reply to post by hawkiye
As usual, Alex gives his usual simplistic spiel of the "left and the right working together" to enslave Americans for the sake of some neo-eugenic
But this is so simplistic, and hysterical in it's assumptions of how far he thinks people are able to agree on a general course society should take.
However, he is pretty much spot on in saying that the right (republicans) need to adopt a Libertarian, constitutionalist position if it wants to stay
relevant in American politics. Whats pathetic is that instead of appreciating the mainstream trend this idea (which he champions) is taking, Alex
seems more resentful that he isn't the figurehead of it all. All he does is spread worry and concern that Glen Beck (who I don't like or trust
anymore than I do Alex Jones) has some nefarious agenda behind his support for libertarian values; whats the issue? If he's supporting the political
values you consider important, what does it matter? Why does he hypothesize some maleficent intent behind it? He's an opportunist. The people at Fox
News who employ him back a free market economy. That's it. They disagree with the philosophical agenda being pushed by the left
The right and the left cover the gamut of all possible political positions. Only a complete ignoramus could believe that both parties are conspiring
towards the same ends when they don't even agree on the same beginnings: philosophically, they start from someplace else, politically, they prefer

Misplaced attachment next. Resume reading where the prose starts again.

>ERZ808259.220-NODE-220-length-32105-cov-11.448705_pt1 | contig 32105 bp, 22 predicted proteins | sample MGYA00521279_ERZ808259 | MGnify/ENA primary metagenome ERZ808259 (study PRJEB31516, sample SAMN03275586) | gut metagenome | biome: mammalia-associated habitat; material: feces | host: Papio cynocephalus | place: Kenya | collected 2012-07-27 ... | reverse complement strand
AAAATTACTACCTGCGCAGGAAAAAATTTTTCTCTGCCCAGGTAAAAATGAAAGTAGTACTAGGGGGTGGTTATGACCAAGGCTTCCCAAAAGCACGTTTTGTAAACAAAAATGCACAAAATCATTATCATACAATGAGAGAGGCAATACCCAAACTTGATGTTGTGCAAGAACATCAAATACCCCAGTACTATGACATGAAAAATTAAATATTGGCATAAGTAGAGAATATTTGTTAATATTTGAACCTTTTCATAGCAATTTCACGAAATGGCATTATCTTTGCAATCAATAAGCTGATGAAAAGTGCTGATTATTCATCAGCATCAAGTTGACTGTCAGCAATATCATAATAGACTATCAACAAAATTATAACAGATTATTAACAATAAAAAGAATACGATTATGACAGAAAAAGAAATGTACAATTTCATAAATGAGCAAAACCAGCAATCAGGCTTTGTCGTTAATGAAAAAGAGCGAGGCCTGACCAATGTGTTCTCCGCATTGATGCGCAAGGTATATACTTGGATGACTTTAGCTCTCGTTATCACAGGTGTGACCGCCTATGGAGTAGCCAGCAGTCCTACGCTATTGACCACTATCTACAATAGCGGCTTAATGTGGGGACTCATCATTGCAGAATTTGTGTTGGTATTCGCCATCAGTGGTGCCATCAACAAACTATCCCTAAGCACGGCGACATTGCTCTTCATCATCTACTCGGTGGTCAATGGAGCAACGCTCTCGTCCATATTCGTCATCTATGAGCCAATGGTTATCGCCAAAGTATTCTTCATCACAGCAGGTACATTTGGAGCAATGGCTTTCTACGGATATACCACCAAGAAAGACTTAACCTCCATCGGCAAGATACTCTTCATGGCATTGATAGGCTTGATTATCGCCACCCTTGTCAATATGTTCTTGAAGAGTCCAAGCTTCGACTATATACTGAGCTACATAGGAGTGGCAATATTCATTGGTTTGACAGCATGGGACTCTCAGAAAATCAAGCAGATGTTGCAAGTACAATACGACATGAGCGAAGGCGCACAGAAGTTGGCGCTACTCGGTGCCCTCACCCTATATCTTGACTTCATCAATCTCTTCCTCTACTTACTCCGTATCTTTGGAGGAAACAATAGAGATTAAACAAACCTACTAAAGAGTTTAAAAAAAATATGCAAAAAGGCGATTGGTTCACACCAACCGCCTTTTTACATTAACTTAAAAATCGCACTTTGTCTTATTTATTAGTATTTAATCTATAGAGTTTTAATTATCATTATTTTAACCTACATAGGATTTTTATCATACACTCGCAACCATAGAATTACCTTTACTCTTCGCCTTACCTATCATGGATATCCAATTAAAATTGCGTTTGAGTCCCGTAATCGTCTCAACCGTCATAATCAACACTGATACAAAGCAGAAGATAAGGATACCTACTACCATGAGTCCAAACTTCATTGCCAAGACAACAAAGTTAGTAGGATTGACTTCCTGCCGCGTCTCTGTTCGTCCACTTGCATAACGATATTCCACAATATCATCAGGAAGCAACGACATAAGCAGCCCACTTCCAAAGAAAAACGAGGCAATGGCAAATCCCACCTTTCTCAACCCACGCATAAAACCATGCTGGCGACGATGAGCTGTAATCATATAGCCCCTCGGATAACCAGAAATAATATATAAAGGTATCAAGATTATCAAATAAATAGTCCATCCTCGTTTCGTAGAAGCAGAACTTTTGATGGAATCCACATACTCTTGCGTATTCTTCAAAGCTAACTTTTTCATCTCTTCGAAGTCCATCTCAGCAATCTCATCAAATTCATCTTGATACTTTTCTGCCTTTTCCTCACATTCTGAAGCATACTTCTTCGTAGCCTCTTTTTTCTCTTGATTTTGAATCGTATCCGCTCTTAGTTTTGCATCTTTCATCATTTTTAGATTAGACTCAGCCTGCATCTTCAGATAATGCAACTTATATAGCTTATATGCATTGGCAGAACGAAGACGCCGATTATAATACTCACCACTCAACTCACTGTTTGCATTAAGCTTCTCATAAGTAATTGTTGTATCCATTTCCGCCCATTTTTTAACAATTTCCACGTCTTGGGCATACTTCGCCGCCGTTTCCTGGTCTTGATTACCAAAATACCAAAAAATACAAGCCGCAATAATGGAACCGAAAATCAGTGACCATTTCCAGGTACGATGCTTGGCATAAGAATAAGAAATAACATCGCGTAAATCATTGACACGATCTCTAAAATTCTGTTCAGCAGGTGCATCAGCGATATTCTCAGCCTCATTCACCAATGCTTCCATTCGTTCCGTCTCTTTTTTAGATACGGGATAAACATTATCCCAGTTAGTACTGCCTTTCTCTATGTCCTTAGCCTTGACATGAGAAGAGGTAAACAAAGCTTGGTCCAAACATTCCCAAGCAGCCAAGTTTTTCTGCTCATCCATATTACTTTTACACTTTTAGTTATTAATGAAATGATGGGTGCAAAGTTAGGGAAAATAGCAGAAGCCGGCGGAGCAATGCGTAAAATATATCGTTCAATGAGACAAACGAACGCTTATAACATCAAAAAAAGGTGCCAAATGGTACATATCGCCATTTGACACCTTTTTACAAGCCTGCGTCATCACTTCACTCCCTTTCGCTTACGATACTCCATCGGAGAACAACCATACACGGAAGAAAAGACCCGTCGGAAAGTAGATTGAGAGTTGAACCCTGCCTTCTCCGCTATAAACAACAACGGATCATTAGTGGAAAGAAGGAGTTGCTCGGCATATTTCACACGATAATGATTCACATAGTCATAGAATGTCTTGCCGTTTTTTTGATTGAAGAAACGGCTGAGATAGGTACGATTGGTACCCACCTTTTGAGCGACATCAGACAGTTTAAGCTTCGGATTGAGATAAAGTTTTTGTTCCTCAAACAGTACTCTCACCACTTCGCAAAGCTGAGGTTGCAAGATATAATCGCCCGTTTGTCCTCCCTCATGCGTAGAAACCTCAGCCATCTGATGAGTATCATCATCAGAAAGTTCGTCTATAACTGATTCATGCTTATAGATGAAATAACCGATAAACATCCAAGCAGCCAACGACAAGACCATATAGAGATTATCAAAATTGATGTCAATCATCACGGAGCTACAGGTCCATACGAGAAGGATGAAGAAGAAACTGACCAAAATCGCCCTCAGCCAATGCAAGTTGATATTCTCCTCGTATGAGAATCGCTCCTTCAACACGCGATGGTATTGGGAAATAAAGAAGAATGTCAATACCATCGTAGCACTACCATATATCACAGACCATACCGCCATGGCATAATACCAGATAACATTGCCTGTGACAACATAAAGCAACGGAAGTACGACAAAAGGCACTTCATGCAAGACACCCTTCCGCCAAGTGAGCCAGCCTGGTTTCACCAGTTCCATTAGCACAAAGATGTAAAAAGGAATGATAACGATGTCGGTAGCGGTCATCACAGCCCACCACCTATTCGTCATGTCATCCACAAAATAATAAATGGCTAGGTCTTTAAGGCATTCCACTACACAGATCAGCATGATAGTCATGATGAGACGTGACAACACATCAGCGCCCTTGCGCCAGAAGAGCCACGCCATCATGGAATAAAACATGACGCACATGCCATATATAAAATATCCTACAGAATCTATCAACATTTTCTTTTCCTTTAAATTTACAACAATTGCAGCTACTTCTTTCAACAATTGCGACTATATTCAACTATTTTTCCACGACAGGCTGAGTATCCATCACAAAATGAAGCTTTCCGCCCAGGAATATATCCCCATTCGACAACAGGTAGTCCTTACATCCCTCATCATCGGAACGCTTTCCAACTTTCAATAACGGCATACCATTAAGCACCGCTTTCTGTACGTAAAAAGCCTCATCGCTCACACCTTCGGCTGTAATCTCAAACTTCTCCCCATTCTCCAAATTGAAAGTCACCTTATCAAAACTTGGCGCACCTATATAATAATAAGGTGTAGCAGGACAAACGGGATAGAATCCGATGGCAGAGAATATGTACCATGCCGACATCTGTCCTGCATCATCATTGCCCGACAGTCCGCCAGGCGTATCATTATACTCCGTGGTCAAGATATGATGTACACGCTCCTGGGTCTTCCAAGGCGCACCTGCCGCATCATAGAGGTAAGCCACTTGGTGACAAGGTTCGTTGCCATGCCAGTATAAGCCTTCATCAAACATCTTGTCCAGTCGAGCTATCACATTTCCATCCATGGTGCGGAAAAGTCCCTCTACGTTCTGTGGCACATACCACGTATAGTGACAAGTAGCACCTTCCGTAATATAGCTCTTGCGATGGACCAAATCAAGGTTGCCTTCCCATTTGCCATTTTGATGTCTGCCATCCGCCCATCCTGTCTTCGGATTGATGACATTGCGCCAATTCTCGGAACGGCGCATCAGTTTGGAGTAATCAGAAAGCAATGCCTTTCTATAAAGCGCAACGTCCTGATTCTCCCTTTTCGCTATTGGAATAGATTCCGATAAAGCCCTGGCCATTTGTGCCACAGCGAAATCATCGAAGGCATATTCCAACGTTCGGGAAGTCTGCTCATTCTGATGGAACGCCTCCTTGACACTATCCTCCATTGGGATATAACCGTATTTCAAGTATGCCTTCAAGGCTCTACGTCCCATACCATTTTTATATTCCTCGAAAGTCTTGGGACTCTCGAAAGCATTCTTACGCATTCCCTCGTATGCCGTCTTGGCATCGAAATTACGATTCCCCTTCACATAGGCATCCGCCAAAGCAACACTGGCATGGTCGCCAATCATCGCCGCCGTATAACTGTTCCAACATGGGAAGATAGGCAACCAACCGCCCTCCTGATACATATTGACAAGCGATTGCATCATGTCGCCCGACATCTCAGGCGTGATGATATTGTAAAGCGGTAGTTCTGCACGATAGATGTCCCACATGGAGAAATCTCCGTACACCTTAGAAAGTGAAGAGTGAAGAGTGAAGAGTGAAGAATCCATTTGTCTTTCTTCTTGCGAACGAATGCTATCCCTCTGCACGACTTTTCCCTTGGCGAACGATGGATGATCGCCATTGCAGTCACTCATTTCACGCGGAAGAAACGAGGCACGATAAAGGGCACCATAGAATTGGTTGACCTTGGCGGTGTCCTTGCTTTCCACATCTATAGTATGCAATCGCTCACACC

different systems. The right and the left differ in capitalism and socialism, free market economics and socialist economics, statism and anarchism,
libertarianism and central planning, traditionalism and progressivism, localism and universalism, conservatism and liberalism etc... To ignore all
these fundamental differences, grounded in human nature, to flat out say "there's an agenda against the American people" is hyper paranoic, and
seems to me to be a desperate effort to get people to pay attention to him and his radio and internet shows.
While I agree with his preference for Libertarian politics and free market capitalism, I disagree with his naive understanding of the role and
importance of foreign policy. Thus, while Libertarianism would be ideal, it has to be quantified in relation to the outside world; if the outside
world is "safe" and free of disturbance, then, of course, lets return to the Jeffersonian, John Stewart Mill type society Alex Jones envisions; but
the world isn't like that. Besides the growing influence of China on the world stage, and their itch to grab a greater role on the world stage and in
the international community (a position Ron Paul and Jones would expect America to abjure) the ascendance of Islamists in Morocco, Tunisia, Libya,
Egypt, Gaza and possibly many other places, makes the world a far more complicated space. To become insular, to become more "open" and loose may
prove self defeating in the long run.
Recognition of external threats are important when it comes to determining state policy. Full blown libertarianism would be to unipolar, to
unsettling, for America to survive the coming struggles. It would be downright reckless to ignore the probable difficulties ahead. The military,
defense spending, are all areas which, unfortunately, need to be tended to if America and it's treasured values are to be preserved.